Creating a ‘sense of belonging’ for international students through intercultural Personal Tutoring

The Personal Tutoring for International Students SIG aims to create a professional network of personal tutors working to understand the issues, concerns and challenges of working with overseas students. Furthermore, this network seeks to disseminate best practice related to supporting international students studying in higher education institutions.  It aims to stimulate critical dialogue by connecting academics from different higher education institutions and disciplines who support international students. For the purposes of this blog it is worthwhile clarifying the term ‘international student defined as an individual whose primary purpose of relocation is to pursue study in a foreign country which is often in a new academic context (Jones, 2017).

The UK has a reputation for high quality education that has steered this country to being one of the most popular destination for international students, and has been predicted to increase with the fourth wave of international students (Choudaha, 2021). As such the UK academy more diverse than ever before with. the Higher Education Statistics Agency (2021) reporting that 1 in 4 higher education students were international students in 2018-19. In terms of geographical breakdown: 18% were from China, 13% EU, 6% other Asia, 4% North America and 4 % India (HESA, 2021).

Since the beginning of the millennium there has been a growing impetus to enhance the international student learning experience in higher education, with a proliferation of teaching practices being published in relation to supporting international students e.g. Bamford (2008), Smailes and Gannon-Leary (2008) and Warwick (2008). However, the role of personal tutoring and pastoral care in the student experience has been somewhat underexplored in the literature.

However, recent a study has shown some interesting insights into international students perceptions of the Student Experience. The study showed that whilst international students tended to rate their overall satisfaction as high on questionnaires, deeper analysis reflected a lack of socialisation into the wider academic context, resulting in a significantly lower ‘sense of belonging’ (Arkoudis et al., 2019). To this end, it is significant that international students concerns are not ignored, because this could have potentially severe consequences on recruitment, retention and reputation (Carroll and Ryan: 2005).  Furthermore, internationals are future ambassadors who will hopefully purvey the tangible and intangible benefits of their chosen education institution, as well as promoting international relations.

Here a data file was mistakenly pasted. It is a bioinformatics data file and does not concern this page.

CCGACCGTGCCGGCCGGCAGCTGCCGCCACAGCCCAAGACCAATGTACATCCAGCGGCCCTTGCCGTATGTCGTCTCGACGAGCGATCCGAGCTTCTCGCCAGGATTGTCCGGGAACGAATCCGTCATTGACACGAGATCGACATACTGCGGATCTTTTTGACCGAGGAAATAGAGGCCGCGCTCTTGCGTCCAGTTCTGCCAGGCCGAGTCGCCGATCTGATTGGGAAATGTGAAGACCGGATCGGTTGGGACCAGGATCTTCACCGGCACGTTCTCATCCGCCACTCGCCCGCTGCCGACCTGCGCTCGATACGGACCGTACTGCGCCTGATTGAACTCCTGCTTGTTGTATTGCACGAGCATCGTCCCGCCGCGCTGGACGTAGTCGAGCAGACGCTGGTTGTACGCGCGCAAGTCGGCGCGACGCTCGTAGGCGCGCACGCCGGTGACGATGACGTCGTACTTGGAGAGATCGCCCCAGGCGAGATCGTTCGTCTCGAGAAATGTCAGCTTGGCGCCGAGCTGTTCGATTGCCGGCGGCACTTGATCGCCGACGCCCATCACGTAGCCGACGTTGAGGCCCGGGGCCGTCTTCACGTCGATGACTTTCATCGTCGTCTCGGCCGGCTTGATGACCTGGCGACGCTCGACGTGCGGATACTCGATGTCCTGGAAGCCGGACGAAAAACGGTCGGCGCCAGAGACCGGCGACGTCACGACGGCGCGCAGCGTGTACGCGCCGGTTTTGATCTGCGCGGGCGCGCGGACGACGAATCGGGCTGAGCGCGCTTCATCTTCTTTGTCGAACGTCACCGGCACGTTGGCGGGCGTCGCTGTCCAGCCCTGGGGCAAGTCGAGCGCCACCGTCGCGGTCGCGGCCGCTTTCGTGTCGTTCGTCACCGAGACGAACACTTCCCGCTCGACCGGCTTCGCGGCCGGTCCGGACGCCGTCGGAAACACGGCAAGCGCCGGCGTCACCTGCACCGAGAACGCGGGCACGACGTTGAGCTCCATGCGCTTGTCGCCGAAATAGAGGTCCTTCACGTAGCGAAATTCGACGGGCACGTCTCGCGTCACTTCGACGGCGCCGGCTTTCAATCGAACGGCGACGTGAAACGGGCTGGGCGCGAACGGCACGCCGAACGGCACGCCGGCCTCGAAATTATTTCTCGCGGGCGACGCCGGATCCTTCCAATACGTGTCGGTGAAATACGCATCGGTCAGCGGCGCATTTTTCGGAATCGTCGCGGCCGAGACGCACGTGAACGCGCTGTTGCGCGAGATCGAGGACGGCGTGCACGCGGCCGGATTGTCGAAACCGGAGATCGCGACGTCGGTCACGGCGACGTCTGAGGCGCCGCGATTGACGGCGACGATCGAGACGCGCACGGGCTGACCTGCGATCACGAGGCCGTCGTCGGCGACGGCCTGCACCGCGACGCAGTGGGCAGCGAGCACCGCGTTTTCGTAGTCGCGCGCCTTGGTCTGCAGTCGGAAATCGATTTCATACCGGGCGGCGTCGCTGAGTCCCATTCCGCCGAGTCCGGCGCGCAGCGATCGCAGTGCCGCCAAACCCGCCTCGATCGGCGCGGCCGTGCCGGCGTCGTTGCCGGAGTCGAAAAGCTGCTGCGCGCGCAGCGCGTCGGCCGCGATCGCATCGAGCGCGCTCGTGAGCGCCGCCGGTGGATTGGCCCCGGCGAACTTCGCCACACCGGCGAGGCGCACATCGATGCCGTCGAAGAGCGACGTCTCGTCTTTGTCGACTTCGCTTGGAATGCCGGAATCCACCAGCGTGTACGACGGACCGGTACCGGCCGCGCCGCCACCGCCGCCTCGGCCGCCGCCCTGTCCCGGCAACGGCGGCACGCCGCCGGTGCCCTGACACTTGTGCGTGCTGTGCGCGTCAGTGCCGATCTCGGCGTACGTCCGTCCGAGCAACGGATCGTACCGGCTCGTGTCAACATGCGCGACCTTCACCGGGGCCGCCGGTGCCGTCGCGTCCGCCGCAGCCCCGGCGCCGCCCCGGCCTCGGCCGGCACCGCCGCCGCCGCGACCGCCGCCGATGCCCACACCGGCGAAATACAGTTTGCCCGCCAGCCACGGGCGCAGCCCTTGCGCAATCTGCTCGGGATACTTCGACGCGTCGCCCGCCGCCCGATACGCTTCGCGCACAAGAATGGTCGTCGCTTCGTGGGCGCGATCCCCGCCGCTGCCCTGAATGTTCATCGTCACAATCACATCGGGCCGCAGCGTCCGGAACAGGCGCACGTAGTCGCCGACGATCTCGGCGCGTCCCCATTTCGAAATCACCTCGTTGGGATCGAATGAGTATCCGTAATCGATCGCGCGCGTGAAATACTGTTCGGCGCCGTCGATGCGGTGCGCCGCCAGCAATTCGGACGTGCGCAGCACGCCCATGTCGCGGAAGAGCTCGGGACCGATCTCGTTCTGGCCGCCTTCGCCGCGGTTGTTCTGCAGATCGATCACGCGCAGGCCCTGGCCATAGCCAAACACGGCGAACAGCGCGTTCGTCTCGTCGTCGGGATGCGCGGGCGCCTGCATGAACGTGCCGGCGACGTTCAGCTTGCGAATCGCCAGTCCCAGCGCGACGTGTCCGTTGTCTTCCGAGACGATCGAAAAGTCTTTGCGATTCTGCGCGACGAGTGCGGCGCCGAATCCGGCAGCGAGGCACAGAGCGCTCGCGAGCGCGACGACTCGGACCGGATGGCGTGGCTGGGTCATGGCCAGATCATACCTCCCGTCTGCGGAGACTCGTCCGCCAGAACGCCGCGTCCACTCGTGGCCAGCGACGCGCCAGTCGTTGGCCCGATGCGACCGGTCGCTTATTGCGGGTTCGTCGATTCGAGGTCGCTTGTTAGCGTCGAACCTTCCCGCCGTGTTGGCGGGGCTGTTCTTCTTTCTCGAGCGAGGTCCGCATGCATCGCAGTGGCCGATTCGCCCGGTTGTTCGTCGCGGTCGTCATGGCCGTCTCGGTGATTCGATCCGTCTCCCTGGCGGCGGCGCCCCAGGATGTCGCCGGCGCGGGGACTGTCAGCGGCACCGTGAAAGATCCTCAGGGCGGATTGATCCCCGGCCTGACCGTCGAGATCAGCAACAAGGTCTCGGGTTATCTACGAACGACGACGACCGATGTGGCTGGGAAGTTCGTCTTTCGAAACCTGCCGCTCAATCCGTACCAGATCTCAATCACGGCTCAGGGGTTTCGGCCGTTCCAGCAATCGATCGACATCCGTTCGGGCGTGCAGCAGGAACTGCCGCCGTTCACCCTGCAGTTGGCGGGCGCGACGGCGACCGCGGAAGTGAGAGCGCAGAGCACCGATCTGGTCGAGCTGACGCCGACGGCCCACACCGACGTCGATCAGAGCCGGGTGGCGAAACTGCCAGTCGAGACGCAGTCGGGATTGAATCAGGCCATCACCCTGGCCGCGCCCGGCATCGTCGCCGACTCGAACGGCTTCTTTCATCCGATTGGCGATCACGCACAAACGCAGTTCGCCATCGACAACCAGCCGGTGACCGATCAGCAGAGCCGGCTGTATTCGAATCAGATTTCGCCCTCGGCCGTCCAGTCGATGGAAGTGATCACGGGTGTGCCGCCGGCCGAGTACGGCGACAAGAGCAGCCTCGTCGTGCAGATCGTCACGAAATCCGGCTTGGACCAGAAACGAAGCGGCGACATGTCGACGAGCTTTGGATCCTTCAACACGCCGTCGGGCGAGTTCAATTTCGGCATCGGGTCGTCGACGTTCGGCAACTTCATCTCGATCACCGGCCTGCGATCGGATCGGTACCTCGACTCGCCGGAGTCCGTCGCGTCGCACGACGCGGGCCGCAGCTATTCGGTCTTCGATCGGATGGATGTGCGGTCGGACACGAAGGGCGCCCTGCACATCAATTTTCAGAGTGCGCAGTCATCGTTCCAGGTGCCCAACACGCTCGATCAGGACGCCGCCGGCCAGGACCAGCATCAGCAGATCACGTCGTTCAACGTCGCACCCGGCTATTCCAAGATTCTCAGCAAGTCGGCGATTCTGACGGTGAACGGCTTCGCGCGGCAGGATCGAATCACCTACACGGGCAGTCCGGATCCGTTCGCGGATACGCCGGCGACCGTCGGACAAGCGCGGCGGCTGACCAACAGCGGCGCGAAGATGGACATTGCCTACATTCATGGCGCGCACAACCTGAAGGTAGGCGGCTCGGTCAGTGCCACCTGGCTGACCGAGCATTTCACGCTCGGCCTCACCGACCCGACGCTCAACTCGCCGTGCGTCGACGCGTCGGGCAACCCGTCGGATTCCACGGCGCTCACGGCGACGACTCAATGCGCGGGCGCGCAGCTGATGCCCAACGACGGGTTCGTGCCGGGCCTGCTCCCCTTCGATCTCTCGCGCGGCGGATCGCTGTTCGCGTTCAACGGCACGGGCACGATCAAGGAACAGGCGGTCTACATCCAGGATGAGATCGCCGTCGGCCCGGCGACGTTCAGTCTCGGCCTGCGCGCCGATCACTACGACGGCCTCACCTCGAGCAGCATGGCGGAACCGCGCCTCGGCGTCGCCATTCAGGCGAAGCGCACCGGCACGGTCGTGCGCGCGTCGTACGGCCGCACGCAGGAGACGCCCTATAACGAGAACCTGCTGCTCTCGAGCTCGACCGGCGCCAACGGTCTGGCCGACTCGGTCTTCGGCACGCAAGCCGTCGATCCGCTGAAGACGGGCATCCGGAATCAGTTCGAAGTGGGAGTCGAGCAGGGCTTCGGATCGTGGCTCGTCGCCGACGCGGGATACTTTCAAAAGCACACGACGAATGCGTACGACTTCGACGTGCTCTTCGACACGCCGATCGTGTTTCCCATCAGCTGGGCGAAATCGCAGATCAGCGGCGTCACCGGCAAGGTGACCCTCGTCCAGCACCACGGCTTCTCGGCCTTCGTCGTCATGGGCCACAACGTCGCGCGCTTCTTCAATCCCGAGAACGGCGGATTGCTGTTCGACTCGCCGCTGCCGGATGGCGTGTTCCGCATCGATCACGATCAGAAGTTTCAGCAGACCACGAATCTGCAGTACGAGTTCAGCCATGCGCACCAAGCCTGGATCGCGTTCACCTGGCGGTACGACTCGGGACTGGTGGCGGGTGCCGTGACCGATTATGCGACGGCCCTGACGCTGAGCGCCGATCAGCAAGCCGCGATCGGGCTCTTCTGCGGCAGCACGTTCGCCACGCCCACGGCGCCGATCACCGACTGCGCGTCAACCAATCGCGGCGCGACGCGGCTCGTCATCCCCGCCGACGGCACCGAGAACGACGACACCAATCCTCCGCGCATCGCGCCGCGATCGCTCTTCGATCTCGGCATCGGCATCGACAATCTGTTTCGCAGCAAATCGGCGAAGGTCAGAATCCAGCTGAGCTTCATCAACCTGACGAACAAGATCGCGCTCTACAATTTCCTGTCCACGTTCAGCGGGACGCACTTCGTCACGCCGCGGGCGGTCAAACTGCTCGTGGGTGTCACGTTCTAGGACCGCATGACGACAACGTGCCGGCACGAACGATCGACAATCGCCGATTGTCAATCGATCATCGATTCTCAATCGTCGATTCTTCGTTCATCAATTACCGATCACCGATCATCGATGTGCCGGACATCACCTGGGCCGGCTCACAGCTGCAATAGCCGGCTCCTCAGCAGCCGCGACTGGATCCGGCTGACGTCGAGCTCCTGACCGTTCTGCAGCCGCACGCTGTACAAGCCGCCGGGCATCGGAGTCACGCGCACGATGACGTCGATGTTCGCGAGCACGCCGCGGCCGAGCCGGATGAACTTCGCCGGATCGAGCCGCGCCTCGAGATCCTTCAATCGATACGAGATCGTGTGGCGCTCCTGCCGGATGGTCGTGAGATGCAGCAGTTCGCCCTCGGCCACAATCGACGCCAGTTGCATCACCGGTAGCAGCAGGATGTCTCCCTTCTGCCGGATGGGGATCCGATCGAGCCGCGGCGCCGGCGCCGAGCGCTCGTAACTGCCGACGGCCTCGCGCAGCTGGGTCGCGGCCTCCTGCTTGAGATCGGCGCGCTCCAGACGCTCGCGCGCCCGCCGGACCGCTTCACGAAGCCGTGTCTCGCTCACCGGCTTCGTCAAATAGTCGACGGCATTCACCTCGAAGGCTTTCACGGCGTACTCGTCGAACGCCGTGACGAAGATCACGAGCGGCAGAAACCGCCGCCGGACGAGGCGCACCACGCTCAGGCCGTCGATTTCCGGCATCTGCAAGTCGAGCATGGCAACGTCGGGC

To address such challenges, Arenas (2009) advocates for enhanced international classrooms- which we extend to include personal tutoring, can be facilitated through developing an intercultural attitude to teaching international students and implementing a democratic and innovatory style to teaching .  This approach to teaching and learning will have a  number of desired effects; the most obvious being that such practices promote widening participation, as it is likely that UK students experience the same obstacles (Shiel: 2008).  Carroll and Ryan (2005) further explore tutors adapting to a intercultural andragogy using a ‘coalmine canary’ analogy, whereby miners knew that if a canary which had been taken down a coalmine, died, then their health was at risk.  Similarly, if international students are having difficulties, then other students will possibly experience the same.  Thus by improving conditions for international learners, everyone will reap the benefits. 

Louisa Hill and Maria Hussain, University of Leeds

References

Arenas, E. (2009) How teachers’ attitudes affect their approaches to teaching international students. Higher Education Research and Development. 28(6). 615-628.

Arkoudis, S., Dollinger, M., Baik, C. et al. (2019) International students’ experience in Australian higher education: can we do better?. High Educ 77, 799–813 (2019). https://doi.org/10.1007/s10734-018-0302-x

Bamford, J. (2008) Strategies for the Improvement for International Students’ Academic and Cultural Experiences of Studying in the UK. York: Higher Education Academy. [Online]. Available from: http://www.heacademy.ac.uk [Accessed 31st January 2011].

Carroll, J. and Ryan, J. (eds.) (2005) Teaching International Students: Improving Learning for All.  Birmingham: Staff and Education Development Association.

Choudaha, R. (2021). https://www.universityworldnews.com/post.php?story=20210111083621946 [last accessed, 2nd February, 2021]

Montgomery (2010).  https://www.amazon.co.uk/Understanding-International-Student-Experience-Universities/dp/1403986193 [last accessed 2nd February, 2021]

HESA (2021) https://www.hesa.ac.uk/data-and-analysis/students/where-from [last accessed 2nd February, 2021]   

Elspeth, J. (2017) Problematising and reimagining the notion of ‘international student experience’, Studies in Higher Education, 42:5, 933-943, DOI: 10.1080/03075079.2017.1293880

Shiel, C. (2008) Introduction. York: Higher Education Academy. [Online]. Available from: http://www.heacademy.ac.uk [Accessed 29th December 2010].

Shipman, M. (ed.) Educational Research: Principles, Policies and Practices. London: Routledge.

Smailes, J. and Gannon-Leary, P. (2008) Have we got it right? A case study on international student views of inclusive teaching and learning at Northumbria. International Journal of Management Education. 7 (1). 51-60.

Warwick, P. (2007) Well-meant but misguided, an attempt to support overseas management students in the UK. International Journal of Management Education. 6 (2). 3-17.

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